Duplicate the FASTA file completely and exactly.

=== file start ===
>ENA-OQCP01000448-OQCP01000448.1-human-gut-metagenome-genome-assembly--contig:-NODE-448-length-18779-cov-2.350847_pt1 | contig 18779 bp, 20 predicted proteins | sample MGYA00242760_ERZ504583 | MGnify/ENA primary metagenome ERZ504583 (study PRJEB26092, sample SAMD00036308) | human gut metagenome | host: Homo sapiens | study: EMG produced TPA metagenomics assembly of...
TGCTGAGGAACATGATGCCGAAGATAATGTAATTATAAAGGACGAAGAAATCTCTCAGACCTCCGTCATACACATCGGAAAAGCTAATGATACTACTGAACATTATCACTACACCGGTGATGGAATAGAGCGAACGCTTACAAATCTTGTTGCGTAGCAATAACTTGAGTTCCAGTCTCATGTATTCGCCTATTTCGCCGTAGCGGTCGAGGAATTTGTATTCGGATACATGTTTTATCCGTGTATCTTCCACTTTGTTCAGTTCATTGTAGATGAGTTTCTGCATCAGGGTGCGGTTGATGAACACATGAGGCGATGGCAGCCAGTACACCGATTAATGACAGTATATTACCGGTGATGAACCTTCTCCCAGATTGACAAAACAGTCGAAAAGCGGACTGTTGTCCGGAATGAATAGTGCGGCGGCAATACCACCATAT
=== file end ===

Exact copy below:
>ENA-OQCP01000448-OQCP01000448.1-human-gut-metagenome-genome-assembly--contig:-NODE-448-length-18779-cov-2.350847_pt1 | contig 18779 bp, 20 predicted proteins | sample MGYA00242760_ERZ504583 | MGnify/ENA primary metagenome ERZ504583 (study PRJEB26092, sample SAMD00036308) | human gut metagenome | host: Homo sapiens | study: EMG produced TPA metagenomics assembly of...
TGCTGAGGAACATGATGCCGAAGATAATGTAATTATAAAGGACGAAGAAATCTCTCAGACCTCCGTCATACACATCGGAAAAGCTAATGATACTACTGAACATTATCACTACACCGGTGATGGAATAGAGCGAACGCTTACAAATCTTGTTGCGTAGCAATAACTTGAGTTCCAGTCTCATGTATTCGCCTATTTCGCCGTAGCGGTCGAGGAATTTGTATTCGGATACATGTTTTATCCGTGTATCTTCCACTTTGTTCAGTTCATTGTAGATGAGTTTCTGCATCAGGGTGCGGTTGATGAACACATGAGGCGATGGCAGCCAGTACACCGATTAATGACAGTATATTACCGGTGATGAACCTTCTCCCAGATTGACAAAACAGTCGAAAAGCGGACTGTTGTCCGGAATGAATAGTGCGGCGGCAATACCACCATAT